With fall in full swing, there are so many delicious and healthy foods in season—Honey Crisp Apples, sweet potatoes, the list goes on. What better way celebrate that bounty than with a guest post on seasonal produce from an expert? Today, Chef Bill Telepan (of the beloved New York establishment, Telepan) is sharing his tips on how to navigate your local farmers market.

How to Shop the Farmer’s Market Like a Chef By Bill Telepan

I’ve been buying produce from local farms for over 25 years. As a chef and restaurateur, I know that the best ingredients are the ones that fuel both a delicious meal and a healthy lifestyle. Much of the food out there is highly processed and grown using a variety of hormones, pesticides and genetic modification. Farmers markets offer affordable options and provide better tasting produce that’s high in nutrients, compared to produce that isn’t in season and is shipped from far away.

As the Executive Chef of Wellness in the Schools, I know how important it is to not only understand where your food comes from but also learn (or even re-learn) basic cooking skills. With FEED Supper in full swing, you have an amazing opportunity to create a beautiful, healthy meal using produce from your local farmers market, and help raise funds for a vital organization.

To help you prepare, here are some of my best tips to consider when shopping at your local farmers market:

1. Have a plan… There is a term, mis-en-place, a French phrase that means to gather and arrange the ingredients and tools in your kitchen needed for cooking. As a father and husband, I also use this planning-ahead concept when food shopping. Farmers markets aren’t open every day but they offer the freshest and most delicious ingredients of the season, so it’s worth the extra bit of effort to plan your week ahead and include a visit to your local market. Think about what you typically eat over the course of the week and write down a list of the ingredients you use. See what might be available to purchase at the market instead of buying from a large grocery store.

Planning a big dinner or social gathering? Make sure you understand the amount of prep time involved and when you might need to buy the ingredient. For example, most of the meat you’ll find at a farmers market is frozen, so don’t think you’re going to be cooking a big steak at the end of the day unless you shop and defrost early!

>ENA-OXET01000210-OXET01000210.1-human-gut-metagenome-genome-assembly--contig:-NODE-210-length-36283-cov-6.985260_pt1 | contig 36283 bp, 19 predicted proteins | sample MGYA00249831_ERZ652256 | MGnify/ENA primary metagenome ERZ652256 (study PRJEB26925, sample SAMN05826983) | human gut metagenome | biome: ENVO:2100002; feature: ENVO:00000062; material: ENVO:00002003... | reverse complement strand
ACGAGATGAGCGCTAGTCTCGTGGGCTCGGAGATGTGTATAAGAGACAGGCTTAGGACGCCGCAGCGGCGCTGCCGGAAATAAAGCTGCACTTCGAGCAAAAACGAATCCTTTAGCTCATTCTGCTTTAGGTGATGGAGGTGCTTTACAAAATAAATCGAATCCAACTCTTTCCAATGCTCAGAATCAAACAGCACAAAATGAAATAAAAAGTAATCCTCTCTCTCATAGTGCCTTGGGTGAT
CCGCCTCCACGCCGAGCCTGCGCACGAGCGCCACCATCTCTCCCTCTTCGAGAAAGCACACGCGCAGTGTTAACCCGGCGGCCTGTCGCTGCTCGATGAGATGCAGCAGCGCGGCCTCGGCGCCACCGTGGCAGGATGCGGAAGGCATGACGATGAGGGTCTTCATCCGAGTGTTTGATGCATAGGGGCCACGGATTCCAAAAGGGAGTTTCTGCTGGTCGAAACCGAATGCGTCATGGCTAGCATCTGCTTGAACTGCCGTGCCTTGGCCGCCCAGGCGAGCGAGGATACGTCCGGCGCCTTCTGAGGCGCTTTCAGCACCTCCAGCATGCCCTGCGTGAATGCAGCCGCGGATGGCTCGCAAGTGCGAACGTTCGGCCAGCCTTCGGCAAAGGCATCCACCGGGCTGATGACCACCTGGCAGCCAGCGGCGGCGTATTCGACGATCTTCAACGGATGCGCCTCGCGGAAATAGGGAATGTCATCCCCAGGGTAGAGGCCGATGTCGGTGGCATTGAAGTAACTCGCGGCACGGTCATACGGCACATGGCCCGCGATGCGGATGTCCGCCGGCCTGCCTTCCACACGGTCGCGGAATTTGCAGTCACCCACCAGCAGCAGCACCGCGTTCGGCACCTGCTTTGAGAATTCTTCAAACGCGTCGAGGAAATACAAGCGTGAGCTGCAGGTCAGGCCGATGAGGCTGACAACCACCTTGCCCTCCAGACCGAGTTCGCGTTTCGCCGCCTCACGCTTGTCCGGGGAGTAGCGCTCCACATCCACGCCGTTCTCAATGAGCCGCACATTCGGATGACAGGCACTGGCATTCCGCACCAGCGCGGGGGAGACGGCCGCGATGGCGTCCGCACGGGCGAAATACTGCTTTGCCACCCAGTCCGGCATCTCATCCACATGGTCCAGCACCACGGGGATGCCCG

2. …and an open mind Know that you might end up finding different varieties of vegetables or different cuts of meat than what you’re looking for. It all depends on the producer’s availability that day. Looking for a beefsteak tomato? You might only find cherry or heirloom. Same thing goes for different kinds of peppers, carrots, and cauliflower. Ask about ingredients you don’t recognize and how they relate or differ from the item you originally wanted. Some stands offer samples, so take advantage when they do. Learn if that item is currently coming into season or heading out of season and ask what might be readily available in the weeks ahead so you can start to plan and know what to look out for. Opt for the variety that is currently in season versus one your recipe calls for – there’s typically a good reason why something may or may not be available. Don’t be afraid to switch up plans and try something new!

3. It’s not a beauty contest You know the saying, beauty is in the eye of the beholder? I can’t tell you the number of times I’ve watched someone pick up an ear of corn and rip it open to view its kernels, or choose a clean, colorful vegetable versus one covered in dirt. Guess what? They actually might be missing out on the freshest produce available. Here are some tips to guide you on selecting the best product:

  • Weight is a great and simple way to tell if produce is fresh and ready. If a scale isn’t available, compare the weight of corn or melons in your hands. The heavier ones are fuller and juicier. 
  • Don’t be afraid of dirt! If you walk up to a stand and see there’s a lot of dirt on the produce, it doesn’t mean it’s a bad farm. This is likely a good indication that they’re an organic farmer. 
  • That ugly duckling of a vegetable nobody is touching? Instead of heading straight for the uniform looks, consider paying more attention to the oddest-looking varieties, which not only can end up being the best tasting thing you’ve purchase that day, but will often cost less too.